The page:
Faceless volunteers' untiring work to reach out to those in distress in flood-hit Kerala
Hundreds of faceless people running massive rescue and relief work in flood-hit Kerala will have to continue their work in the coming weeks as the state will have to be literally rebuilt from scratch.
One such team is a group of over 30 volunteers who took control of the Rescue Operation Centre at Ernakulam of the district disaster management authority.
In the last four days, the team, comprising journalists, lawyers and IT workers, managed several operations besides supplying food to over 30,000 people following distress calls they received on the 1077 helpline number.
They managed these operations with the help of hundreds of fishermen and also coordinated with several choppers through personal contacts in Air Force and NDRF.
The 30-member team eventually split into multiple teams as the volume of distress calls went up. “It was something we never anticipated,” said one of the volunteers.
Harish Vasudevan, a Kerala High Court lawyer, said the team was split to handle the huge number of distress calls. “One group of nine attended calls and noted down details. Another team of nine engaged in data entry, while the others made calls and used social media to coordinate rescue efforts In several cases, we reached out to personal contacts,” he said. As Aluva, Chalakkudi and Paravur areas witnessed massive flooding, the 30-member team connected to several WhatsApp groups with over 1200 volunteers in all, including celebrity radio jockeys to IT employees to lawyers to fishermen.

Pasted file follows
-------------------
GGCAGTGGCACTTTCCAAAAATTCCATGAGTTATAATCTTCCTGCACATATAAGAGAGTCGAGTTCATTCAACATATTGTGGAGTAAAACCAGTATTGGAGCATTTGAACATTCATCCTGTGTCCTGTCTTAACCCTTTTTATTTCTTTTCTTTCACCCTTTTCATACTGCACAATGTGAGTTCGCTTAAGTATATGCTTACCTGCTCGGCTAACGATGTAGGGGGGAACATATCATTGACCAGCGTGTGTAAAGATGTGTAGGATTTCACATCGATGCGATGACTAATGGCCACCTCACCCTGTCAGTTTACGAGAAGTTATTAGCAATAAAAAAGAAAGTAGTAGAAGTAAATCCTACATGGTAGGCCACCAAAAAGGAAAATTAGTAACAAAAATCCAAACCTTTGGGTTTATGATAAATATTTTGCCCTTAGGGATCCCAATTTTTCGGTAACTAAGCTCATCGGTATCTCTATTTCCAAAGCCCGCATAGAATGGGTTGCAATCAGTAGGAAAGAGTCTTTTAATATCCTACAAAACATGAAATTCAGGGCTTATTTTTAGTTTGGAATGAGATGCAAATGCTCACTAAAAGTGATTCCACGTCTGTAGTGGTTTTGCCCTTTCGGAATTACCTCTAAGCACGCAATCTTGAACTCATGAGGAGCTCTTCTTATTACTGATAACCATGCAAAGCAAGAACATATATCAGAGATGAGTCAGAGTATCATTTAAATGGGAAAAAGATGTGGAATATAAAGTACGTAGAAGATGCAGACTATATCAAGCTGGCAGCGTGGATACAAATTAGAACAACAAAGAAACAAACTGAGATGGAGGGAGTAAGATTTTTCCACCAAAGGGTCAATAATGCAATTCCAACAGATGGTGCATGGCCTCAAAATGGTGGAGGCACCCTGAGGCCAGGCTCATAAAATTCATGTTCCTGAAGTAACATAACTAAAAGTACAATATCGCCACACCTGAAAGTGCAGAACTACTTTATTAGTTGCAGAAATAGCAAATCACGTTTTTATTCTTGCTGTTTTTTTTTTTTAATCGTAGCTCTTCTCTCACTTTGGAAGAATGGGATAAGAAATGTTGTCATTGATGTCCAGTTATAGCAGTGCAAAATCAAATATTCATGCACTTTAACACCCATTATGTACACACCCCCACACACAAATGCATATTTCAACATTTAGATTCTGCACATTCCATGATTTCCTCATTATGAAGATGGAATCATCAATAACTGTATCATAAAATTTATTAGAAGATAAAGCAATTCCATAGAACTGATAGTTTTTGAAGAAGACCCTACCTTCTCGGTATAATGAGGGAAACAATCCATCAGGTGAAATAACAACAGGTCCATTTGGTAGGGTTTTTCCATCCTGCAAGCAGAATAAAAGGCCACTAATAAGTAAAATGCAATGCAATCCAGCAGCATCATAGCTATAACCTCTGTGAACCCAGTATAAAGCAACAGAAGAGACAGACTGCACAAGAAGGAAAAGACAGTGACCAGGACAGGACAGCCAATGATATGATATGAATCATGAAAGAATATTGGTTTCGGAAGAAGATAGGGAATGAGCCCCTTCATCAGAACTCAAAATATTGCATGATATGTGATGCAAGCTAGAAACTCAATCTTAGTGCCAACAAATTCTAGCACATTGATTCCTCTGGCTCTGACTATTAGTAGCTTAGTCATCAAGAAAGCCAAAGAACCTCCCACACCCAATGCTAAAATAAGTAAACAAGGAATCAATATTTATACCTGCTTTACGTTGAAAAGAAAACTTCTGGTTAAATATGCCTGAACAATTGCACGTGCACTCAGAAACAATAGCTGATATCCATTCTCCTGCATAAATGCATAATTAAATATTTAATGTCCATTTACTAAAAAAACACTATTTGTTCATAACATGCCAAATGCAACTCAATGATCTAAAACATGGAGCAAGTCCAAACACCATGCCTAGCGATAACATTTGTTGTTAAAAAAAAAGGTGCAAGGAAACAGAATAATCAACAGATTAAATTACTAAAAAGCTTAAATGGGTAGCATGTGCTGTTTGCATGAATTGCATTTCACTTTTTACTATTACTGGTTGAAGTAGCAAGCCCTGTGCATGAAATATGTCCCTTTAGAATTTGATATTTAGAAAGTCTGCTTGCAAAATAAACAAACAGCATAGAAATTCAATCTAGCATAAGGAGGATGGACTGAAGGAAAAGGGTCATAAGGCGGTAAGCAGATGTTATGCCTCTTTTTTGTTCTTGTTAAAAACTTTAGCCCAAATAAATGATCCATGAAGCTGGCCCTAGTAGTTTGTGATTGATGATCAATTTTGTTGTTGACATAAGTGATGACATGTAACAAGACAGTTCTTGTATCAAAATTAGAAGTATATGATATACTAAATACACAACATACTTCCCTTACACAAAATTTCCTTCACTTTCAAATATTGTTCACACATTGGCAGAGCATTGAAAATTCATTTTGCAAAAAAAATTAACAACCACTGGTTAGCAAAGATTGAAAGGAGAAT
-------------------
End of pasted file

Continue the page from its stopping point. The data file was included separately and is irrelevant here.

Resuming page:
On Friday, when water entered areas that have never witnessed flooding, five new Whatsapp groups emerged to control the massive information inflow and address separately rescue, food, other materials supply and transportation to non-accessible places. These groups too connected with the 30-member team.
In time, the team was joined by people in Bengaluru and Chennai to get updates from official websites of central forces and Kerala government. “They checked reports on desktop computers as we had no system to get feedbacks or updates,” said one of the volunteers.
This 30-member team was running operations till Saturday evening.
As thousands of SOS messages seeking immediate rescue flooded the hundreds of Whatsapp groups, popular news channels too opened helpline numbers to receive distress calls and share them with control rooms of state and central agencies.
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Among these control rooms are one in Chennai and another on CUSAT campus in Kochi. They were coordinated by Bhoomika Trust, which has been coordinating rescue and relief coordination since the Gujarat earthquake in 2001. Latha Subramanian, head of Bhoomika Trust, who is still running the call centres, said their volunteers have been working in shifts to compile information and share them with government agencies. The two helpline numbers were spread through the social media. “After a point, we had to prioritise medical emergencies and other emergency cases as it was beyond our hands to manage.”
with the Express Morning Briefing